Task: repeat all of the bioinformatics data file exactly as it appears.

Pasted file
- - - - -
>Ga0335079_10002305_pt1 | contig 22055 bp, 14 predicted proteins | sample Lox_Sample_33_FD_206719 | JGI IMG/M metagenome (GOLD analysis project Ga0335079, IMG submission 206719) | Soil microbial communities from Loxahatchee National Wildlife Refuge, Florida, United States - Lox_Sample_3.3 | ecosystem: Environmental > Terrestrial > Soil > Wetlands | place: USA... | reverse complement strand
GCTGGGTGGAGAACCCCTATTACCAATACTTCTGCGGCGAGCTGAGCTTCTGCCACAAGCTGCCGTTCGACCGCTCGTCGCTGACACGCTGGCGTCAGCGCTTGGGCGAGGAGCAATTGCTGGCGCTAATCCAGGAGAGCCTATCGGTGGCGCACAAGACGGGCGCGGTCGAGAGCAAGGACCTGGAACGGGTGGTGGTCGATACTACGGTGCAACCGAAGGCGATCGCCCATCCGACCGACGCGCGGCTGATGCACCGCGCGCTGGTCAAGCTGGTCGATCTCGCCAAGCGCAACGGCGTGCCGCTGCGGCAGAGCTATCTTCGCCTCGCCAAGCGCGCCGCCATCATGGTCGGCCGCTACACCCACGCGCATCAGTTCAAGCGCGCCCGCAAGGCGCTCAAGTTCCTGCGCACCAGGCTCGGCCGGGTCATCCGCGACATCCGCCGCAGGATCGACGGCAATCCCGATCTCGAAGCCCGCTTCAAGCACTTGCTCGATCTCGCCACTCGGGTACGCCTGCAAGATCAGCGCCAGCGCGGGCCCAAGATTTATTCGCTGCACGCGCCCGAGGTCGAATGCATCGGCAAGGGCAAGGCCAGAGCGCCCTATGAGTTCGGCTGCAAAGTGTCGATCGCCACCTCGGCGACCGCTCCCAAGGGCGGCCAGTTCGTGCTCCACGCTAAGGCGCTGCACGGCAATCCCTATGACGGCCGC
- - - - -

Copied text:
>Ga0335079_10002305_pt1 | contig 22055 bp, 14 predicted proteins | sample Lox_Sample_33_FD_206719 | JGI IMG/M metagenome (GOLD analysis project Ga0335079, IMG submission 206719) | Soil microbial communities from Loxahatchee National Wildlife Refuge, Florida, United States - Lox_Sample_3.3 | ecosystem: Environmental > Terrestrial > Soil > Wetlands | place: USA... | reverse complement strand
GCTGGGTGGAGAACCCCTATTACCAATACTTCTGCGGCGAGCTGAGCTTCTGCCACAAGCTGCCGTTCGACCGCTCGTCGCTGACACGCTGGCGTCAGCGCTTGGGCGAGGAGCAATTGCTGGCGCTAATCCAGGAGAGCCTATCGGTGGCGCACAAGACGGGCGCGGTCGAGAGCAAGGACCTGGAACGGGTGGTGGTCGATACTACGGTGCAACCGAAGGCGATCGCCCATCCGACCGACGCGCGGCTGATGCACCGCGCGCTGGTCAAGCTGGTCGATCTCGCCAAGCGCAACGGCGTGCCGCTGCGGCAGAGCTATCTTCGCCTCGCCAAGCGCGCCGCCATCATGGTCGGCCGCTACACCCACGCGCATCAGTTCAAGCGCGCCCGCAAGGCGCTCAAGTTCCTGCGCACCAGGCTCGGCCGGGTCATCCGCGACATCCGCCGCAGGATCGACGGCAATCCCGATCTCGAAGCCCGCTTCAAGCACTTGCTCGATCTCGCCACTCGGGTACGCCTGCAAGATCAGCGCCAGCGCGGGCCCAAGATTTATTCGCTGCACGCGCCCGAGGTCGAATGCATCGGCAAGGGCAAGGCCAGAGCGCCCTATGAGTTCGGCTGCAAAGTGTCGATCGCCACCTCGGCGACCGCTCCCAAGGGCGGCCAGTTCGTGCTCCACGCTAAGGCGCTGCACGGCAATCCCTATGACGGCCGC